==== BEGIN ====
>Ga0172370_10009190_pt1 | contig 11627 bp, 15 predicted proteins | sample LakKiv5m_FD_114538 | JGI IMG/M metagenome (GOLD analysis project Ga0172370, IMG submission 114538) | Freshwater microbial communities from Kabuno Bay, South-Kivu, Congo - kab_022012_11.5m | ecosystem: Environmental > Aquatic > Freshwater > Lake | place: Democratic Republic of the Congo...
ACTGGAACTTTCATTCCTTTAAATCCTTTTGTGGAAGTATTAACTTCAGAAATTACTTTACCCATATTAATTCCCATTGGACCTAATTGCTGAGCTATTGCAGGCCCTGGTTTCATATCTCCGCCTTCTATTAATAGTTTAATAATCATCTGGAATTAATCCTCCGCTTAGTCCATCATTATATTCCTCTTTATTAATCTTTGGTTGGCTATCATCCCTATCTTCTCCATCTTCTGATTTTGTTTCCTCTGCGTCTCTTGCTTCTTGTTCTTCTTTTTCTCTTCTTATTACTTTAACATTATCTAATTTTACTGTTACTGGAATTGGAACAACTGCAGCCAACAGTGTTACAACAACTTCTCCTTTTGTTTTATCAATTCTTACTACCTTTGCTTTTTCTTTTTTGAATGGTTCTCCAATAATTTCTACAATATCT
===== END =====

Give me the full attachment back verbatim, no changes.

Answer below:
>Ga0172370_10009190_pt1 | contig 11627 bp, 15 predicted proteins | sample LakKiv5m_FD_114538 | JGI IMG/M metagenome (GOLD analysis project Ga0172370, IMG submission 114538) | Freshwater microbial communities from Kabuno Bay, South-Kivu, Congo - kab_022012_11.5m | ecosystem: Environmental > Aquatic > Freshwater > Lake | place: Democratic Republic of the Congo...
ACTGGAACTTTCATTCCTTTAAATCCTTTTGTGGAAGTATTAACTTCAGAAATTACTTTACCCATATTAATTCCCATTGGACCTAATTGCTGAGCTATTGCAGGCCCTGGTTTCATATCTCCGCCTTCTATTAATAGTTTAATAATCATCTGGAATTAATCCTCCGCTTAGTCCATCATTATATTCCTCTTTATTAATCTTTGGTTGGCTATCATCCCTATCTTCTCCATCTTCTGATTTTGTTTCCTCTGCGTCTCTTGCTTCTTGTTCTTCTTTTTCTCTTCTTATTACTTTAACATTATCTAATTTTACTGTTACTGGAATTGGAACAACTGCAGCCAACAGTGTTACAACAACTTCTCCTTTTGTTTTATCAATTCTTACTACCTTTGCTTTTTCTTTTTTGAATGGTTCTCCAATAATTTCTACAATATCT